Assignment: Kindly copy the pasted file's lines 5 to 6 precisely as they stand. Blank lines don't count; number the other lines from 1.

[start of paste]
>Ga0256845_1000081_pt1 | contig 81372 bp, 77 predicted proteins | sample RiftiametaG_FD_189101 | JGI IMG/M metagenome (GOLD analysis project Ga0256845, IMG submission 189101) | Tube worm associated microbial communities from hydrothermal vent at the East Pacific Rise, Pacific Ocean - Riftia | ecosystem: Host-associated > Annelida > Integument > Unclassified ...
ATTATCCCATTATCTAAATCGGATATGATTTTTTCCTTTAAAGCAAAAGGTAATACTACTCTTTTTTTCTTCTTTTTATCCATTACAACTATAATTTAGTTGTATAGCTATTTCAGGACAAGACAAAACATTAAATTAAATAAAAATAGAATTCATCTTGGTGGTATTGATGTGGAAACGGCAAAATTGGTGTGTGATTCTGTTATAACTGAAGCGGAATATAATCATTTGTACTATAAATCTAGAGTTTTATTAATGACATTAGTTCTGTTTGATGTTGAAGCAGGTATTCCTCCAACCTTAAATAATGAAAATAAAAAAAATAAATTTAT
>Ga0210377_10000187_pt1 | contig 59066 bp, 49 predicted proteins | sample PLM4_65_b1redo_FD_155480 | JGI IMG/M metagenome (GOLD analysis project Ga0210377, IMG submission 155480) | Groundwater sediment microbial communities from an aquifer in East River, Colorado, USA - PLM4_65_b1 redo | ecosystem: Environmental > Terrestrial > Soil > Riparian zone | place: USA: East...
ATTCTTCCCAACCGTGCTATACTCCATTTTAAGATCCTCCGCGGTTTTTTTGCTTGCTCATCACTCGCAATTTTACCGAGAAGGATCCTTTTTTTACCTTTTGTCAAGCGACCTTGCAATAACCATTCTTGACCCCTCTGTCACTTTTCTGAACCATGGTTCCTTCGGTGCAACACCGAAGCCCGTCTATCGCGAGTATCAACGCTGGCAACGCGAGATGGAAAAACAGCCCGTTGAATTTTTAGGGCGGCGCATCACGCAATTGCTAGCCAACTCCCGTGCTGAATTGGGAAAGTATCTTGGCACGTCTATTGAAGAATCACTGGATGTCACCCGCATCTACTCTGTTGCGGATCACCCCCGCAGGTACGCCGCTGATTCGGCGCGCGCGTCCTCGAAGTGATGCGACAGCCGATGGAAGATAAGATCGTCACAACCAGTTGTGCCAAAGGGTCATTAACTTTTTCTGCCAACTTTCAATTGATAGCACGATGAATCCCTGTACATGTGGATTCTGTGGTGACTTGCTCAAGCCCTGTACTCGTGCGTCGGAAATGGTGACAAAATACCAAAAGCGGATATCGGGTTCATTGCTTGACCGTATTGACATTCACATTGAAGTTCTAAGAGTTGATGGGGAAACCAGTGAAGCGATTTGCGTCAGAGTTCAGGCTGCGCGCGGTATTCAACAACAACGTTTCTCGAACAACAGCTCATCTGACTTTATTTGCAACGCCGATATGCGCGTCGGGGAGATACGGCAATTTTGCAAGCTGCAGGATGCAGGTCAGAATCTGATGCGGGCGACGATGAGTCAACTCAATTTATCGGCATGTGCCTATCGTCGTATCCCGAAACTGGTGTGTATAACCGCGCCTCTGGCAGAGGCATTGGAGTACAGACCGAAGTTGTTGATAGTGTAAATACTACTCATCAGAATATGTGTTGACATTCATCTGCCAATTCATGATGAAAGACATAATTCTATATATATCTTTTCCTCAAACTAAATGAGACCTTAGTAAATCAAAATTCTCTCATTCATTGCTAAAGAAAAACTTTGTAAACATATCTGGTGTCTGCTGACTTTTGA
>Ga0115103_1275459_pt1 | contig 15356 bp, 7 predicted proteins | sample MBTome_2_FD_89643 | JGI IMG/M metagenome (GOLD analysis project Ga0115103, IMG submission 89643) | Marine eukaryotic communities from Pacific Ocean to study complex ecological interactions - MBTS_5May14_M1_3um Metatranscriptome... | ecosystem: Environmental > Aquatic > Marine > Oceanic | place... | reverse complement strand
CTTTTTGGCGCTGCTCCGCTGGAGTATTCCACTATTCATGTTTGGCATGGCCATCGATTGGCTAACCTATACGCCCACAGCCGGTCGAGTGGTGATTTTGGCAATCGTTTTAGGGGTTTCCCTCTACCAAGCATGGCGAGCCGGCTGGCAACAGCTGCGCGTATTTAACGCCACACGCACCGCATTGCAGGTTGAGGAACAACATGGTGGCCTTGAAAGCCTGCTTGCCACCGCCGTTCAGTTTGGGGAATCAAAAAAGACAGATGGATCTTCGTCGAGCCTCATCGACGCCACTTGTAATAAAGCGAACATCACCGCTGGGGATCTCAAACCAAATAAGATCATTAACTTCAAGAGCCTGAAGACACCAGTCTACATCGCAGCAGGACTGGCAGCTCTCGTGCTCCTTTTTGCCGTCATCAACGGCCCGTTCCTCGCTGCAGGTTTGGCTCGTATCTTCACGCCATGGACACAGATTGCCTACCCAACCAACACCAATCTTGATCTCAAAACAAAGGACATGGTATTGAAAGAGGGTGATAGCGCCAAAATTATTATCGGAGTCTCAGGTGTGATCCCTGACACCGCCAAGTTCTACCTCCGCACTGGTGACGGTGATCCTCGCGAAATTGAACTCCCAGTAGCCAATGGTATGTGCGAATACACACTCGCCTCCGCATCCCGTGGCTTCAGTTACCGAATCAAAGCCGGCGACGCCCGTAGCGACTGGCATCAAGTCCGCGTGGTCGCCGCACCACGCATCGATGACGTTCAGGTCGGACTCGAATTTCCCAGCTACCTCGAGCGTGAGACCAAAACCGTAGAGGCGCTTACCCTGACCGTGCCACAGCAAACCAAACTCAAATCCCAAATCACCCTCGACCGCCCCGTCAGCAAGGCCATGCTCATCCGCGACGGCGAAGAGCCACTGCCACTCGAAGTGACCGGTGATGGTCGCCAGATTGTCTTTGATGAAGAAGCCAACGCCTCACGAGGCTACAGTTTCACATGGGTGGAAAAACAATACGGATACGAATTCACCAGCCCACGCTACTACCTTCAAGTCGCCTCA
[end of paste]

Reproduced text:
>Ga0115103_1275459_pt1 | contig 15356 bp, 7 predicted proteins | sample MBTome_2_FD_89643 | JGI IMG/M metagenome (GOLD analysis project Ga0115103, IMG submission 89643) | Marine eukaryotic communities from Pacific Ocean to study complex ecological interactions - MBTS_5May14_M1_3um Metatranscriptome... | ecosystem: Environmental > Aquatic > Marine > Oceanic | place... | reverse complement strand
CTTTTTGGCGCTGCTCCGCTGGAGTATTCCACTATTCATGTTTGGCATGGCCATCGATTGGCTAACCTATACGCCCACAGCCGGTCGAGTGGTGATTTTGGCAATCGTTTTAGGGGTTTCCCTCTACCAAGCATGGCGAGCCGGCTGGCAACAGCTGCGCGTATTTAACGCCACACGCACCGCATTGCAGGTTGAGGAACAACATGGTGGCCTTGAAAGCCTGCTTGCCACCGCCGTTCAGTTTGGGGAATCAAAAAAGACAGATGGATCTTCGTCGAGCCTCATCGACGCCACTTGTAATAAAGCGAACATCACCGCTGGGGATCTCAAACCAAATAAGATCATTAACTTCAAGAGCCTGAAGACACCAGTCTACATCGCAGCAGGACTGGCAGCTCTCGTGCTCCTTTTTGCCGTCATCAACGGCCCGTTCCTCGCTGCAGGTTTGGCTCGTATCTTCACGCCATGGACACAGATTGCCTACCCAACCAACACCAATCTTGATCTCAAAACAAAGGACATGGTATTGAAAGAGGGTGATAGCGCCAAAATTATTATCGGAGTCTCAGGTGTGATCCCTGACACCGCCAAGTTCTACCTCCGCACTGGTGACGGTGATCCTCGCGAAATTGAACTCCCAGTAGCCAATGGTATGTGCGAATACACACTCGCCTCCGCATCCCGTGGCTTCAGTTACCGAATCAAAGCCGGCGACGCCCGTAGCGACTGGCATCAAGTCCGCGTGGTCGCCGCACCACGCATCGATGACGTTCAGGTCGGACTCGAATTTCCCAGCTACCTCGAGCGTGAGACCAAAACCGTAGAGGCGCTTACCCTGACCGTGCCACAGCAAACCAAACTCAAATCCCAAATCACCCTCGACCGCCCCGTCAGCAAGGCCATGCTCATCCGCGACGGCGAAGAGCCACTGCCACTCGAAGTGACCGGTGATGGTCGCCAGATTGTCTTTGATGAAGAAGCCAACGCCTCACGAGGCTACAGTTTCACATGGGTGGAAAAACAATACGGATACGAATTCACCAGCCCACGCTACTACCTTCAAGTCGCCTCA